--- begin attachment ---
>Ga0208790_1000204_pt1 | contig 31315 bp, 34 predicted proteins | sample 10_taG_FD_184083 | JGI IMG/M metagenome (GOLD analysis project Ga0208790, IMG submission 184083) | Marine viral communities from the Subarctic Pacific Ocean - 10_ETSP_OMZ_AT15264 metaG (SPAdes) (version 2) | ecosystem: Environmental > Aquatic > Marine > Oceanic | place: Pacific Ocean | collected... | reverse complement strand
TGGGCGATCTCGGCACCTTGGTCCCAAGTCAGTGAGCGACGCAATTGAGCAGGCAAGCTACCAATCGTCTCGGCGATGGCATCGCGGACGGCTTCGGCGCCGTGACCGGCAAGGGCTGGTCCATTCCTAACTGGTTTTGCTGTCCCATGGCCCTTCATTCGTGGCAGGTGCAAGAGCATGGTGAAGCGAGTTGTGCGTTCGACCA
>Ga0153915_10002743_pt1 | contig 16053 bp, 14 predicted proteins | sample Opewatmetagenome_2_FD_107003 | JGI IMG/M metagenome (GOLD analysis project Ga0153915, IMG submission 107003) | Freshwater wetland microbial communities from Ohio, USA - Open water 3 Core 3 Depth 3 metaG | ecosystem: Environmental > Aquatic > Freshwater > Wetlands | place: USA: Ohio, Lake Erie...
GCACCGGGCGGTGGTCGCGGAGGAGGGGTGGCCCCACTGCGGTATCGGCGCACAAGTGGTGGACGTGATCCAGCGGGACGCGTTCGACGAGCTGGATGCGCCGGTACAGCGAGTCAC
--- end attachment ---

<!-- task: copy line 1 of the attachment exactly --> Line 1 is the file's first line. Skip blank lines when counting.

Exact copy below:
>Ga0208790_1000204_pt1 | contig 31315 bp, 34 predicted proteins | sample 10_taG_FD_184083 | JGI IMG/M metagenome (GOLD analysis project Ga0208790, IMG submission 184083) | Marine viral communities from the Subarctic Pacific Ocean - 10_ETSP_OMZ_AT15264 metaG (SPAdes) (version 2) | ecosystem: Environmental > Aquatic > Marine > Oceanic | place: Pacific Ocean | collected... | reverse complement strand